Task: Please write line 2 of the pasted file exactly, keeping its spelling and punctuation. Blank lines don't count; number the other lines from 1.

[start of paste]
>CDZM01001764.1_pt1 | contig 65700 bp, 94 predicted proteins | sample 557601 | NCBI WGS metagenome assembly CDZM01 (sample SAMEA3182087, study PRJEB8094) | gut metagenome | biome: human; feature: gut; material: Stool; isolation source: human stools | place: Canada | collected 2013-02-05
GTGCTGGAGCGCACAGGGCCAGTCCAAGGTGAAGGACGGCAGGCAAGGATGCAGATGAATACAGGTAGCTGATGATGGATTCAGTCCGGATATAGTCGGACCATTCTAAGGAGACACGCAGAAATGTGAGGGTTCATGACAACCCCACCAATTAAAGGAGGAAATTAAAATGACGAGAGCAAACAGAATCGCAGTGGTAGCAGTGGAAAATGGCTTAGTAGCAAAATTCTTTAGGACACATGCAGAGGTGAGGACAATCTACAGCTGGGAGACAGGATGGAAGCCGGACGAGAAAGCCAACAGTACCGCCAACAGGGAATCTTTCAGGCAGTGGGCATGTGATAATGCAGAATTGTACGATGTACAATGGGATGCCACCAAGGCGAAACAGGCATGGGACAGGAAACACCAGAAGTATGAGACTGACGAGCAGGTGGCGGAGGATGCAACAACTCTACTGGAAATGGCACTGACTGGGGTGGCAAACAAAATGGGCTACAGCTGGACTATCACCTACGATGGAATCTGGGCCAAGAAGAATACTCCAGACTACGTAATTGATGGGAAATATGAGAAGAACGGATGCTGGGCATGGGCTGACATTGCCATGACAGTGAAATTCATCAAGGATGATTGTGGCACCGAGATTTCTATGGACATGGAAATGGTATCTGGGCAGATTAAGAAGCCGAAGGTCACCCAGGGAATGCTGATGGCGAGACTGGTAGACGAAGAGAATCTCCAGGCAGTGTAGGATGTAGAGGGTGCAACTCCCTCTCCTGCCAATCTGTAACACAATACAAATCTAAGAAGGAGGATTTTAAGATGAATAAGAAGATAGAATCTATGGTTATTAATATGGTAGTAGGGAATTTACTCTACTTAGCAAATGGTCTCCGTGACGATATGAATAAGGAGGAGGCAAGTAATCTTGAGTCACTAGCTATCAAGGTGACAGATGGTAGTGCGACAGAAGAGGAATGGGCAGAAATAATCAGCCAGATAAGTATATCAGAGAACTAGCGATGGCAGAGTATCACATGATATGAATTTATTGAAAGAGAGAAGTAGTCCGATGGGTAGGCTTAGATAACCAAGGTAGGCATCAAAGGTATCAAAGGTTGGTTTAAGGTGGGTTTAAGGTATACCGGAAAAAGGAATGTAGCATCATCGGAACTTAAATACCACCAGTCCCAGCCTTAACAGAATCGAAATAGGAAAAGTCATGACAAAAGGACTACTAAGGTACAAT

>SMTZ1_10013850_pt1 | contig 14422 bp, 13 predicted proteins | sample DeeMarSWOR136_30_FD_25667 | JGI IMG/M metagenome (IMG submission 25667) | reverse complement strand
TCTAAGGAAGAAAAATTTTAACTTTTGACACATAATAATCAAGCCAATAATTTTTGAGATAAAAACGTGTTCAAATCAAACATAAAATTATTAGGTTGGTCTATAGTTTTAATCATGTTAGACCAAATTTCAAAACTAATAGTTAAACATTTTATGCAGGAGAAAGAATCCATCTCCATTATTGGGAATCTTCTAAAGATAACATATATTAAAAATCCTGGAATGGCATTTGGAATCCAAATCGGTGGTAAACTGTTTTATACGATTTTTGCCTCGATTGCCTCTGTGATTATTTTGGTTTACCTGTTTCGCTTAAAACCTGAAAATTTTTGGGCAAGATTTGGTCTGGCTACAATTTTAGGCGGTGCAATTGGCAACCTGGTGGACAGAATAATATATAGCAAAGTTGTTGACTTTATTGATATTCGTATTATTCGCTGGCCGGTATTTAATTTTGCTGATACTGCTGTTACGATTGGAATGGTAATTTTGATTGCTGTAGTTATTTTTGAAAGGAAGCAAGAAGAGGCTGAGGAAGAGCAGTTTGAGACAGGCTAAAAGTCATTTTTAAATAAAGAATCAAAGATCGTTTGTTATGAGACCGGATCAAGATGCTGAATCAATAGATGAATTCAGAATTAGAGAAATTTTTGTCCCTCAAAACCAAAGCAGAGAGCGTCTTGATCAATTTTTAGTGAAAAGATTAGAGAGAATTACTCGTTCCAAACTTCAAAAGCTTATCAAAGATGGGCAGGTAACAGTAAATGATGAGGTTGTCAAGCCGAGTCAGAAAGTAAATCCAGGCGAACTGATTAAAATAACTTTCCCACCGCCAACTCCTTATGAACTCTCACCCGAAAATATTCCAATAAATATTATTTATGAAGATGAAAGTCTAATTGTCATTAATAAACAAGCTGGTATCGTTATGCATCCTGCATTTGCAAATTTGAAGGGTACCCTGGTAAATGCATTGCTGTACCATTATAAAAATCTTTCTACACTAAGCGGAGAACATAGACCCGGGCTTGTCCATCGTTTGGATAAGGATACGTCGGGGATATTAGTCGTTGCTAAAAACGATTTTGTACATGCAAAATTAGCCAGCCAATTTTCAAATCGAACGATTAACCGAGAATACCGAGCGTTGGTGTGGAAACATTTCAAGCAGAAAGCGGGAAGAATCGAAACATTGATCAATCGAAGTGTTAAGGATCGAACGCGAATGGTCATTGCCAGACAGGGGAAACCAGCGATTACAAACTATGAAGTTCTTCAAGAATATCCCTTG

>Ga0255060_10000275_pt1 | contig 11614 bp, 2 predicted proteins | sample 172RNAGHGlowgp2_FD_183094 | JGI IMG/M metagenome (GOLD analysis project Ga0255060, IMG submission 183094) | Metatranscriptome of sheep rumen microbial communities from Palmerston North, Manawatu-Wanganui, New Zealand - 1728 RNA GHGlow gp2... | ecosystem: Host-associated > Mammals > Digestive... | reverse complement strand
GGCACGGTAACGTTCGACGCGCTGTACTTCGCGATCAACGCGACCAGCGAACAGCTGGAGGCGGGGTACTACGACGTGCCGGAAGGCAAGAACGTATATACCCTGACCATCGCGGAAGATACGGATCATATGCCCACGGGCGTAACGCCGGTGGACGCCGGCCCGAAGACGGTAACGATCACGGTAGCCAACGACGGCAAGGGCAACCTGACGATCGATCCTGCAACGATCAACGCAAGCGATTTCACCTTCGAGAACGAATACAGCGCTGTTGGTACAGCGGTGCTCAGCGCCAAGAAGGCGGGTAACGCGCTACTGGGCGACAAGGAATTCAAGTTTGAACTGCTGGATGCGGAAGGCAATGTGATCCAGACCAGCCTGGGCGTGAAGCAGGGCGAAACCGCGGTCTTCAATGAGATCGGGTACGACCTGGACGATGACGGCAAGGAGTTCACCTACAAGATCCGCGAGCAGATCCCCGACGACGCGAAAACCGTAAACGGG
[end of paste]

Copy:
GTGCTGGAGCGCACAGGGCCAGTCCAAGGTGAAGGACGGCAGGCAAGGATGCAGATGAATACAGGTAGCTGATGATGGATTCAGTCCGGATATAGTCGGACCATTCTAAGGAGACACGCAGAAATGTGAGGGTTCATGACAACCCCACCAATTAAAGGAGGAAATTAAAATGACGAGAGCAAACAGAATCGCAGTGGTAGCAGTGGAAAATGGCTTAGTAGCAAAATTCTTTAGGACACATGCAGAGGTGAGGACAATCTACAGCTGGGAGACAGGATGGAAGCCGGACGAGAAAGCCAACAGTACCGCCAACAGGGAATCTTTCAGGCAGTGGGCATGTGATAATGCAGAATTGTACGATGTACAATGGGATGCCACCAAGGCGAAACAGGCATGGGACAGGAAACACCAGAAGTATGAGACTGACGAGCAGGTGGCGGAGGATGCAACAACTCTACTGGAAATGGCACTGACTGGGGTGGCAAACAAAATGGGCTACAGCTGGACTATCACCTACGATGGAATCTGGGCCAAGAAGAATACTCCAGACTACGTAATTGATGGGAAATATGAGAAGAACGGATGCTGGGCATGGGCTGACATTGCCATGACAGTGAAATTCATCAAGGATGATTGTGGCACCGAGATTTCTATGGACATGGAAATGGTATCTGGGCAGATTAAGAAGCCGAAGGTCACCCAGGGAATGCTGATGGCGAGACTGGTAGACGAAGAGAATCTCCAGGCAGTGTAGGATGTAGAGGGTGCAACTCCCTCTCCTGCCAATCTGTAACACAATACAAATCTAAGAAGGAGGATTTTAAGATGAATAAGAAGATAGAATCTATGGTTATTAATATGGTAGTAGGGAATTTACTCTACTTAGCAAATGGTCTCCGTGACGATATGAATAAGGAGGAGGCAAGTAATCTTGAGTCACTAGCTATCAAGGTGACAGATGGTAGTGCGACAGAAGAGGAATGGGCAGAAATAATCAGCCAGATAAGTATATCAGAGAACTAGCGATGGCAGAGTATCACATGATATGAATTTATTGAAAGAGAGAAGTAGTCCGATGGGTAGGCTTAGATAACCAAGGTAGGCATCAAAGGTATCAAAGGTTGGTTTAAGGTGGGTTTAAGGTATACCGGAAAAAGGAATGTAGCATCATCGGAACTTAAATACCACCAGTCCCAGCCTTAACAGAATCGAAATAGGAAAAGTCATGACAAAAGGACTACTAAGGTACAAT